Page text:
Project Pigeon suffered funding issues and was ultimately cancelled by the US Government in favour of electronic guidance systems.

Anti-tank dogs

Anti-tank dogs

Anti-tank dogs were introduced by the Soviet Union to blow up German tanks in World War II. Large numbers of dogs where trained to carry explosives towards battle tanks, armoured vehicles and other military targets.

The dogs were initially trained to carry and drop a bomb near tank and run away from the area, the bomb would then be detonated using a remote or a timer. The complicated process of releasing the bomb by dog itself was proved inefficient and the plan was modified to explode the bomb along with the dog.

These anti-tank dogs inflicted little damage to the Germans as most of the animals were too frightened of the noise and gun fire. Other dogs approached Soviet Union's military's tanks instead of the enemy. Anti-tank dog training, however, continued all the way to1996 despite their inefficiency on the battlefield.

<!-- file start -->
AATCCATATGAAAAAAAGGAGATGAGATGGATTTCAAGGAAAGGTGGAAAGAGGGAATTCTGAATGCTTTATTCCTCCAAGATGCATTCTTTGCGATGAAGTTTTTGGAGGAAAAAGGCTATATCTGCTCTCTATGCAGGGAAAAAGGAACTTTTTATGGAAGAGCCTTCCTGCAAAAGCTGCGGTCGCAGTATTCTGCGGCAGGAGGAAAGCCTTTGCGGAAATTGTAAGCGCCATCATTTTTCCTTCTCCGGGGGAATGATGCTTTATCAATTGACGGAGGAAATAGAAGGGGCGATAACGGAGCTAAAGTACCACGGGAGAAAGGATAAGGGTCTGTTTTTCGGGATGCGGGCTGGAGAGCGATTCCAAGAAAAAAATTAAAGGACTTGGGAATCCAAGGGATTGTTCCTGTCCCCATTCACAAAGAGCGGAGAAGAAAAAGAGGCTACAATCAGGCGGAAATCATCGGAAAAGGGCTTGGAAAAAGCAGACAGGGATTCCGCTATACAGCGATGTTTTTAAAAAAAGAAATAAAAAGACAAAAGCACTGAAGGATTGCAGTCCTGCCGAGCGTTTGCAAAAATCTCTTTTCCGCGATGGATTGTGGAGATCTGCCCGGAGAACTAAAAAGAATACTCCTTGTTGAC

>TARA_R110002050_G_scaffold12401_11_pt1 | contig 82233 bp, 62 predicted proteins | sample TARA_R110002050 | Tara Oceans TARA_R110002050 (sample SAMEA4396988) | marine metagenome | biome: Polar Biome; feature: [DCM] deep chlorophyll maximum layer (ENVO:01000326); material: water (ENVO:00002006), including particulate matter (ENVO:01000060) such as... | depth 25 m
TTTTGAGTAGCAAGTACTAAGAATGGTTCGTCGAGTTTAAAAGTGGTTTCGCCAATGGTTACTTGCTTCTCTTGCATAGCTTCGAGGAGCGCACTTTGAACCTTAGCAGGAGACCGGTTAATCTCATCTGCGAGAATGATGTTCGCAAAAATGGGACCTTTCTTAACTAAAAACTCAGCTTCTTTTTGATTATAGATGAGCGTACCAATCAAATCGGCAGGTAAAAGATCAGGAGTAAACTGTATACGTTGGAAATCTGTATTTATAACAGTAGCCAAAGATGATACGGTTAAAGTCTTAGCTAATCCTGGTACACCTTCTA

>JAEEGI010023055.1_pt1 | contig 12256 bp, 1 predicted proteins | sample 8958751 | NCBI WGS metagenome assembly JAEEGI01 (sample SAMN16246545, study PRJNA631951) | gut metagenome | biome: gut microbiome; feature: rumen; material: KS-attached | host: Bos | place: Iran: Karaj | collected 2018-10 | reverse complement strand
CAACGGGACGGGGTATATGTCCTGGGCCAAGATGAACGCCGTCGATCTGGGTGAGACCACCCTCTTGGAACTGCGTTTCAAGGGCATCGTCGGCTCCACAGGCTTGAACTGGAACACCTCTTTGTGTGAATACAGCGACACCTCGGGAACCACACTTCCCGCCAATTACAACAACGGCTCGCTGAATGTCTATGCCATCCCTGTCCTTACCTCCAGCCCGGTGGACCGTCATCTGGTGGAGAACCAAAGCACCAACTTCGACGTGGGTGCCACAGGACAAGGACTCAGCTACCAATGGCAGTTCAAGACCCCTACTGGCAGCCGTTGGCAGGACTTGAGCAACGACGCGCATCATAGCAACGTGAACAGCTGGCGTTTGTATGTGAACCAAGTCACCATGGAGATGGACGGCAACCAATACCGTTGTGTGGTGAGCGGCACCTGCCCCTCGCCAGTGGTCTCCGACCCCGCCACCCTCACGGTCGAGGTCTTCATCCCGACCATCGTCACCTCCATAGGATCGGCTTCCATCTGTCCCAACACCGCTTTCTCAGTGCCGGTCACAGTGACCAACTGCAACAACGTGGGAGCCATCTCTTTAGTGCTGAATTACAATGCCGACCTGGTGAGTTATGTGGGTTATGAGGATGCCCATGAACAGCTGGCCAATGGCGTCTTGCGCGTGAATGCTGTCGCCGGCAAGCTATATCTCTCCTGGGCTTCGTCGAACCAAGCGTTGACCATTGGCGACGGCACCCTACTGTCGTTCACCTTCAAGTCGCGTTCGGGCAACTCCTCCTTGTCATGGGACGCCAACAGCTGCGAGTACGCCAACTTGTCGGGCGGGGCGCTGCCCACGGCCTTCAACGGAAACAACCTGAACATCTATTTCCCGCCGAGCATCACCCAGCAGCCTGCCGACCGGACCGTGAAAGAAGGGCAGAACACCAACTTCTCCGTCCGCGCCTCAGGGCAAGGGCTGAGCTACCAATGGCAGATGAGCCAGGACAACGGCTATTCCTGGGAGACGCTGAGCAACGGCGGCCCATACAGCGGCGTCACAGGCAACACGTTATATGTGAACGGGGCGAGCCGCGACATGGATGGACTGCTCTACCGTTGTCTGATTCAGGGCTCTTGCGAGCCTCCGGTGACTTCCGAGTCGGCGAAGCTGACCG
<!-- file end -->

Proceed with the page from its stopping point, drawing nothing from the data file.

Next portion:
'Exploding' Rats

The exploding rat or 'rat bomb' were dreamt up by British Special Operations Executive (SOE) during World War II to detonate within German facilities. The British SOE purchased about a hundred rats which were killed and plastic explosives were filled inside their bodies.

The idea was to place explosive rats on the coal beside the German boiler rooms, with the expectation that they would be shovelled by stoker into the fire, resulting in boiler explosion. The exploding rats were never used as the first shipment was captured by the Germans and the secret revealed.

The Germans displayed the seized exploding rats at their top military schools and conducted searches for rat bombs.

Coal torpedo

Coal Torpedo

The Coal Torpedo was invented by Thomas Edgeworth Courtenay of the Confederate Secret Service during the American Civil War. Also referred to as coal bomb, the coal torpedo was an empty iron casting filled with gunpowder and coated with coal dust to resemble coal lumps.